From the creative mind of Vivian Lo, master’s-level student in Interaction Design at Umeå Institute of Design, Sweden, comes a lamp concept designed to make younger children develop eco-sensibilities that will ultimately lead to a sustainable lifestyle.
The concept, which we learned about via Designbuzz, is for an object that teaches children to favor sustainable concepts over consumerism. The object chosen was a lamp, which lights up a desk to do homework and also serves as a night light to chase shadows out of corners.
Playing on a number of stimuli, from tangible things as objects of care (i.e., an infant, a pet, a favorite blanket) to relationships within a family which teach a child about social responsibility (i.e., watch out for your baby brother, don’t pull the cat’s tail), the lamp-as-familiar became, in Lo’s artistic hands, a metaphor about caring.
Based on her belief that early education into sustainability would lead to a lifetime of eco-sensibility, Lo’s lamp/nightlight evolved into Mossbo, a soft-bodied creature-lamp based on solar power but reminiscent of Japanese animé creature Totoro, a forest creature taken from the ancient Shinto religion which predicated spirits in all things.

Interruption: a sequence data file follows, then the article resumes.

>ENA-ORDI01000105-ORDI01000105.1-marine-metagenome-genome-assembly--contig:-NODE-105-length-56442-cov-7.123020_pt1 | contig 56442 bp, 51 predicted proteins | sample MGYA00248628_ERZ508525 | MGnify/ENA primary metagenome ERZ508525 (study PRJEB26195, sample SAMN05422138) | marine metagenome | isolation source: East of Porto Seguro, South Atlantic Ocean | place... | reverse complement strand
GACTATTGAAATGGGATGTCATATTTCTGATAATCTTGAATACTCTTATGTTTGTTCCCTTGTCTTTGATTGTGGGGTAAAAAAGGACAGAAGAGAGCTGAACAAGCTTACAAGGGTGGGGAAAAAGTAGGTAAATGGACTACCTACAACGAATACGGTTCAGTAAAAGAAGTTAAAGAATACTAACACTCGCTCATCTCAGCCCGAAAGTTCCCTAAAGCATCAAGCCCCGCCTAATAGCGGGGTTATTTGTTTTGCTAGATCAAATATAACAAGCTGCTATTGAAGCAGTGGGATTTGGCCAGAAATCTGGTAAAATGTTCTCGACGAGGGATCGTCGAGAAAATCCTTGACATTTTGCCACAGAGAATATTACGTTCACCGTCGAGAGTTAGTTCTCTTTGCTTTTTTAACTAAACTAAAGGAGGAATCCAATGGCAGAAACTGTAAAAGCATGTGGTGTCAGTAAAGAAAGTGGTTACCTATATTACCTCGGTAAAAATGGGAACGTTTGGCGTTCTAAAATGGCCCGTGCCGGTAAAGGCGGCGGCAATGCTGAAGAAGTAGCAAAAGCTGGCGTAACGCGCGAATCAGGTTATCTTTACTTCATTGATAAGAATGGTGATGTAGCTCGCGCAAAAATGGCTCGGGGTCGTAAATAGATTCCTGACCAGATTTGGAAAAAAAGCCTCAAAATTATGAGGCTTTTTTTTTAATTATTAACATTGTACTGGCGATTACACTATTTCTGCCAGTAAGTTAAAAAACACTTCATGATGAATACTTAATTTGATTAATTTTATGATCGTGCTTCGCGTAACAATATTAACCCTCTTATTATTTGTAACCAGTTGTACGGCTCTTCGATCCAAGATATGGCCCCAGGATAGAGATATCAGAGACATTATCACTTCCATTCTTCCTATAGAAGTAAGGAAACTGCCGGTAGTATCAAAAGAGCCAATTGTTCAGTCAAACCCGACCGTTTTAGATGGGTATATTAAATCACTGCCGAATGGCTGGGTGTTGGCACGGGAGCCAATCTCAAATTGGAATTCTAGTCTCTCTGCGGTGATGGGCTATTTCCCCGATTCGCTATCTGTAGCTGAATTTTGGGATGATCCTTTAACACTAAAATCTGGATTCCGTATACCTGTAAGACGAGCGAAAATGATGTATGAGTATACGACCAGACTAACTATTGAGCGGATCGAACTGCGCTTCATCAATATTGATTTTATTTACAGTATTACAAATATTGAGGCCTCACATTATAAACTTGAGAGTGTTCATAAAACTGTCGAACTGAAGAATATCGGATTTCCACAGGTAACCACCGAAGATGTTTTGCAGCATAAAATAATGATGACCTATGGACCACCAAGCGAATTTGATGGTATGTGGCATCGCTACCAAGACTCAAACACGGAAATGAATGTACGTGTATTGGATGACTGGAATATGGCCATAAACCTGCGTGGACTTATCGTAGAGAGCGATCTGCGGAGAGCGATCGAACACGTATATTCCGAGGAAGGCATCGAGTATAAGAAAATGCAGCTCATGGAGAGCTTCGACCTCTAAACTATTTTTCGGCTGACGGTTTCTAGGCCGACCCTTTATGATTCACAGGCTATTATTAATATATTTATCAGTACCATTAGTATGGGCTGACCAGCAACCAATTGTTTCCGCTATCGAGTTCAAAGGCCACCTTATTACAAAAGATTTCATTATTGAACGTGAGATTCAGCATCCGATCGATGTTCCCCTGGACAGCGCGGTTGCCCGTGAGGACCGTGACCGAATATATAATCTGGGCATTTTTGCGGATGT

Mossbo, who is also a forest creature, is made with an eye to his/her entire life cycle, incorporating environmentally friendly materials that are efficient, biodegradable, almost fully recyclable and powered by renewable energy. In Mossbo’s case, this renewable energy functionality is via solar photovoltaic fibers incorporated into Mossbo’s pajama suit, which deliver energy to batteries stored inside the lamp body that power high-efficiency, touch-control operated LEDs in Mossbo’s head.
To feed Mossbo, all that is needed is for the child to put him/her in a sunny window and, once charged, Mossbo stands ready to keep a lighted vigil during the night on a low-light setting.